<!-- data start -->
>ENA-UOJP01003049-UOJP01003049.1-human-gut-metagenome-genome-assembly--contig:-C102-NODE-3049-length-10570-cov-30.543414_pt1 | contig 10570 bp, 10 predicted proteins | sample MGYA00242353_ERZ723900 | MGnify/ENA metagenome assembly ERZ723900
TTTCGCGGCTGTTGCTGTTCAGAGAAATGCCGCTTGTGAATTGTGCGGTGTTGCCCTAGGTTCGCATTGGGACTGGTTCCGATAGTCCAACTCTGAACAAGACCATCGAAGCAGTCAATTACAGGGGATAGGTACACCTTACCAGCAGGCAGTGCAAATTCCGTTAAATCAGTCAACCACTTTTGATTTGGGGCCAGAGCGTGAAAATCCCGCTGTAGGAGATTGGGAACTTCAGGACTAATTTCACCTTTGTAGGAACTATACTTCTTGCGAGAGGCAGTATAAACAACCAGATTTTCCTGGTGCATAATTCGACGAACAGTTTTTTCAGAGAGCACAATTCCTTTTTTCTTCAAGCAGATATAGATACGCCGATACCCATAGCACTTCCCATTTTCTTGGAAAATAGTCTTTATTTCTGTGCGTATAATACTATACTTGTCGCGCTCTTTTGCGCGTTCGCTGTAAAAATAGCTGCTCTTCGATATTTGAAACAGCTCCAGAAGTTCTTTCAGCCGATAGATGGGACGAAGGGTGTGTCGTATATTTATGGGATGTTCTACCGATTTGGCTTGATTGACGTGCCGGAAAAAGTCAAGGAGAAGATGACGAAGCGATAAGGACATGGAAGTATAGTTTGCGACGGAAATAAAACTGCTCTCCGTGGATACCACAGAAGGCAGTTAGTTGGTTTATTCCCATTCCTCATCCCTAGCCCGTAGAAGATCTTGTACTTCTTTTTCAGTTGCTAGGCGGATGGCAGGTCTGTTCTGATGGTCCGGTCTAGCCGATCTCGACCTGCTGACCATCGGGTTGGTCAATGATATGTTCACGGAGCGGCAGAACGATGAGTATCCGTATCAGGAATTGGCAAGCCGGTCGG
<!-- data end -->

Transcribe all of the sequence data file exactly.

>ENA-UOJP01003049-UOJP01003049.1-human-gut-metagenome-genome-assembly--contig:-C102-NODE-3049-length-10570-cov-30.543414_pt1 | contig 10570 bp, 10 predicted proteins | sample MGYA00242353_ERZ723900 | MGnify/ENA metagenome assembly ERZ723900
TTTCGCGGCTGTTGCTGTTCAGAGAAATGCCGCTTGTGAATTGTGCGGTGTTGCCCTAGGTTCGCATTGGGACTGGTTCCGATAGTCCAACTCTGAACAAGACCATCGAAGCAGTCAATTACAGGGGATAGGTACACCTTACCAGCAGGCAGTGCAAATTCCGTTAAATCAGTCAACCACTTTTGATTTGGGGCCAGAGCGTGAAAATCCCGCTGTAGGAGATTGGGAACTTCAGGACTAATTTCACCTTTGTAGGAACTATACTTCTTGCGAGAGGCAGTATAAACAACCAGATTTTCCTGGTGCATAATTCGACGAACAGTTTTTTCAGAGAGCACAATTCCTTTTTTCTTCAAGCAGATATAGATACGCCGATACCCATAGCACTTCCCATTTTCTTGGAAAATAGTCTTTATTTCTGTGCGTATAATACTATACTTGTCGCGCTCTTTTGCGCGTTCGCTGTAAAAATAGCTGCTCTTCGATATTTGAAACAGCTCCAGAAGTTCTTTCAGCCGATAGATGGGACGAAGGGTGTGTCGTATATTTATGGGATGTTCTACCGATTTGGCTTGATTGACGTGCCGGAAAAAGTCAAGGAGAAGATGACGAAGCGATAAGGACATGGAAGTATAGTTTGCGACGGAAATAAAACTGCTCTCCGTGGATACCACAGAAGGCAGTTAGTTGGTTTATTCCCATTCCTCATCCCTAGCCCGTAGAAGATCTTGTACTTCTTTTTCAGTTGCTAGGCGGATGGCAGGTCTGTTCTGATGGTCCGGTCTAGCCGATCTCGACCTGCTGACCATCGGGTTGGTCAATGATATGTTCACGGAGCGGCAGAACGATGAGTATCCGTATCAGGAATTGGCAAGCCGGTCGG